Monday 6 June 2011

Tushingham X15 7.6 2010 Review

This sail was bought to replace a North XType 7.8m which was my most used sail, taking me from barely planing through to getting into the harness and footstraps and dry gybes. After buying a Tushingham X15 7m and using that a lot more last autumn and winter I went back on the North which had no cams. It felt awful in gusty winds in when compared to cammed sails so I knew that I must upgrade. I was slightly hesitant to get them in  such small increments as the size is very similar, but the range of the 7m meant it was a no brainer really. The sail is to be used as the biggest on my Mistral RD SL95 which is bigger than should be used with the board but for speed it is ideal, and also as the biggest on my Starboard Kode 112l in marginal winds. I can step down from the 7.6 to a 6.3 as the wind increases from marginal to 25+knots, and likewise drop from the 7m to a 5.8m in more wind.

For the first few weeks I had the sail the conditions were really marginal but the sail performed well. At first I thought I could have got going better with the North, so I had a go and it was only my imagination. For a 4 cammed sail it is very light and easy to use in transitions, this was my only worry changing my biggest 'cruising' sail for a more dedicated slalom/speed sail. 
In the photo above I was using the sail for my marathon 200km at the end of May as part of the GPS Team Challenge for the Portland Pirates. As you can see from the white horses it was windy, gusting above 30knots at points but staying mainly in the 20-25knot range. In the gusts the sail did lift me a lot but was very controllable and it allowed my to complete the first 120+km with relative ease considering the conditions. I usually would have changed down but this in itself would waste time and energy so I kept going with the bigger board and sail.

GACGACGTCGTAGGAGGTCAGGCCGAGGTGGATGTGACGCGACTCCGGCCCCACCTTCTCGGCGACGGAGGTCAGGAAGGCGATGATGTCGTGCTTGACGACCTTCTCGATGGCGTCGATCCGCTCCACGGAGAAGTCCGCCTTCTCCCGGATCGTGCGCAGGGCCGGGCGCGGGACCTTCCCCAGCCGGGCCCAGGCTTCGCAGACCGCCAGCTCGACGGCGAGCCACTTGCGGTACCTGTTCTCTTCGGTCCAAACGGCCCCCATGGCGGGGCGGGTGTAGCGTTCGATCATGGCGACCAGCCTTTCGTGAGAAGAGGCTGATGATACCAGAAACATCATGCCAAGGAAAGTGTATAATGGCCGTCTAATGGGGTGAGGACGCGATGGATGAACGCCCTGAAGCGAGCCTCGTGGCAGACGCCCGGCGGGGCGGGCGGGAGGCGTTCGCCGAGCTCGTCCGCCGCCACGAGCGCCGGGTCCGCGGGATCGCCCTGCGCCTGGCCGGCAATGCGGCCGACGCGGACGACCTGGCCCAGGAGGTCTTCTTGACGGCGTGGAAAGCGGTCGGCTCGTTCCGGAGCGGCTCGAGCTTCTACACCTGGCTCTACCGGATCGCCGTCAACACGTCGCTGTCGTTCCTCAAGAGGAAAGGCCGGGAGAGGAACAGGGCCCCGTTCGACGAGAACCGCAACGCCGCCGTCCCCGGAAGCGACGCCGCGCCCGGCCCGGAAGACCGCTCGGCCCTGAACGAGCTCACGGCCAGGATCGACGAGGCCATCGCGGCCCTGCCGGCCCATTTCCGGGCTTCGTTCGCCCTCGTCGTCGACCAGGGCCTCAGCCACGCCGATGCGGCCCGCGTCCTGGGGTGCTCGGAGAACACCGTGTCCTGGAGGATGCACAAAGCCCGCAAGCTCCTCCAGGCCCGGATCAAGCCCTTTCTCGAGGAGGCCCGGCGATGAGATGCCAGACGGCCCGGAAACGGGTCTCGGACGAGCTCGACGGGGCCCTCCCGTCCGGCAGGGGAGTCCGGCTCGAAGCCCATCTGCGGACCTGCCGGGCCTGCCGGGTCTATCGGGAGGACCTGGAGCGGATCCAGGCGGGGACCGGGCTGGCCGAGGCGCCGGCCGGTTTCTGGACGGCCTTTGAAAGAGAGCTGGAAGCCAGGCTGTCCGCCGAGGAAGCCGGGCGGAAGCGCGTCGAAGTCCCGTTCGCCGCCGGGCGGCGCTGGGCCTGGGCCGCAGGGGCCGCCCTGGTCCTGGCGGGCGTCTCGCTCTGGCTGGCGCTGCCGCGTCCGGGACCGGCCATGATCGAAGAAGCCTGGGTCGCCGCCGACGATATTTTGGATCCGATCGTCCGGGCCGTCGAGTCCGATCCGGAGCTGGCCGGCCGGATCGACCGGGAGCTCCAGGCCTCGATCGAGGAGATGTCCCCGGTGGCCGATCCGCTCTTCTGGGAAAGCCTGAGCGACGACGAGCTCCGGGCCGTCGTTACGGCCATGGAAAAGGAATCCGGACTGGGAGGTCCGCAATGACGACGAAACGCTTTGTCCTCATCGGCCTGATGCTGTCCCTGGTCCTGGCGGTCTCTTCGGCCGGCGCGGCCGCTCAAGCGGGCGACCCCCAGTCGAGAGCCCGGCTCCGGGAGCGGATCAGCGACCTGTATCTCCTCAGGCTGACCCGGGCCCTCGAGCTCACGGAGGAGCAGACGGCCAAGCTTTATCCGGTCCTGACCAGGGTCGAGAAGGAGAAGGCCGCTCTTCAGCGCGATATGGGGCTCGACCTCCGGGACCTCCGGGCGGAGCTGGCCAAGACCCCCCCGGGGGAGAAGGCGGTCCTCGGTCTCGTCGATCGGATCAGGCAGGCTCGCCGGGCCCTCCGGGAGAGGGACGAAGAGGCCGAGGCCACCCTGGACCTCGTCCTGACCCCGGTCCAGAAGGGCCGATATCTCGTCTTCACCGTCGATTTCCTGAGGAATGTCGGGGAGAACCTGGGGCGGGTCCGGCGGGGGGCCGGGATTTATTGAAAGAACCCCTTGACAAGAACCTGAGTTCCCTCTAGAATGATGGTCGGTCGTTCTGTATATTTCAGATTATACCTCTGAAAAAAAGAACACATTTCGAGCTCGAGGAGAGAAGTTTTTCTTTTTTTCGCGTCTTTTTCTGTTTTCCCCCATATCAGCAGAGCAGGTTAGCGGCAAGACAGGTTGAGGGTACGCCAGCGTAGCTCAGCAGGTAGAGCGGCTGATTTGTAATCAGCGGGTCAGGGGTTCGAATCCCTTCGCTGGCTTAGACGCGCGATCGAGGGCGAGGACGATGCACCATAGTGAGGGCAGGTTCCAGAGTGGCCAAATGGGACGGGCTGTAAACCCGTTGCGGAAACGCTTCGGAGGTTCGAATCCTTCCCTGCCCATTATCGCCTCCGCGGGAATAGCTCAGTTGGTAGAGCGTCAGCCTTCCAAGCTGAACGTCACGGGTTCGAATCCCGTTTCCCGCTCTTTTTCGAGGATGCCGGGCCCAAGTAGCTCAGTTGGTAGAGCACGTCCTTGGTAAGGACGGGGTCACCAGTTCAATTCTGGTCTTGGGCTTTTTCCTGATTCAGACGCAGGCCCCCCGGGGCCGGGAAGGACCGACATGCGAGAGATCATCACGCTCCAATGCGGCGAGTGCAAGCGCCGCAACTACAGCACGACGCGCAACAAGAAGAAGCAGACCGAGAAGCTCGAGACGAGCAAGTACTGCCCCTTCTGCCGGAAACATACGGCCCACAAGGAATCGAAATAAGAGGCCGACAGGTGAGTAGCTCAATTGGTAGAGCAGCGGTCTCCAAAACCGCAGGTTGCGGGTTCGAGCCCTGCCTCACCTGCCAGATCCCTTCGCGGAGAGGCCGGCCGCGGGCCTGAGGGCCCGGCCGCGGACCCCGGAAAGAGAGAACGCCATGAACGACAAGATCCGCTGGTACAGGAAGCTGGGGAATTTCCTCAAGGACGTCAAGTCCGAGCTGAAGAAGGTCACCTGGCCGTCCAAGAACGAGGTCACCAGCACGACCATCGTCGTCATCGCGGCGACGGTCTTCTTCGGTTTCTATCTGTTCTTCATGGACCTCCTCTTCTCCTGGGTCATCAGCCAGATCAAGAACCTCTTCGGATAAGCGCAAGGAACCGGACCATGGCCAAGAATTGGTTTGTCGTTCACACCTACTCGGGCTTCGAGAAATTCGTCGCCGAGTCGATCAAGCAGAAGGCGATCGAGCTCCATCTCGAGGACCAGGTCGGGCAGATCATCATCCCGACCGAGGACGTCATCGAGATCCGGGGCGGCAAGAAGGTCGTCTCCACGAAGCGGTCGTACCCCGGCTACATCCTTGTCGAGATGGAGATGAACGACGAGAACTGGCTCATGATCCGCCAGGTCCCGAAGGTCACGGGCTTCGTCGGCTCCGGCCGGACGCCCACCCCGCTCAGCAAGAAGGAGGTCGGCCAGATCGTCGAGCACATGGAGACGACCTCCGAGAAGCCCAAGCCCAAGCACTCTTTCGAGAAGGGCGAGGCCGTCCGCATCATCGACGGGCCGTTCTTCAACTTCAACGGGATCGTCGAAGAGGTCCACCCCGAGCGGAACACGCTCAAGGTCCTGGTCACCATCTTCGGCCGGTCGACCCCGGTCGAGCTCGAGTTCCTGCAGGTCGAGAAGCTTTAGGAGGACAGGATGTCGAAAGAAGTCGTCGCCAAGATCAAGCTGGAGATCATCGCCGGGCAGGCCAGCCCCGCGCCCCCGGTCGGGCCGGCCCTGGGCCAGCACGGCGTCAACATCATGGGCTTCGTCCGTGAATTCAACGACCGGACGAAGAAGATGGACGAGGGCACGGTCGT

I rig it with a Tushingham Ultimate Pro 460 mast from 2009, it rotates fine when powered up and just needs a little encouragement in less powered conditions. Now my gybes are faster I am having less problems rotating the cammed sails and a good pump knocks the cams round on the other tack. It rigs with ease, and required very little batten adjustment from new. The cams go on the mast easily, simply slide the mast in above the cams, pull on some downhaul to allow easy access for the boom clamp, put on boom and fully outhaul, let off a little downhaul and pop on the cams, then put the downhaul back on fully and tune the outhaul. More recently I have used it with adjustable outhaul and this has extended the sails range even further.

In the future I would like the bigger version to use with a bigger board in lighter winds, but my lottery numbers still have not come up so I will have to wait for that.

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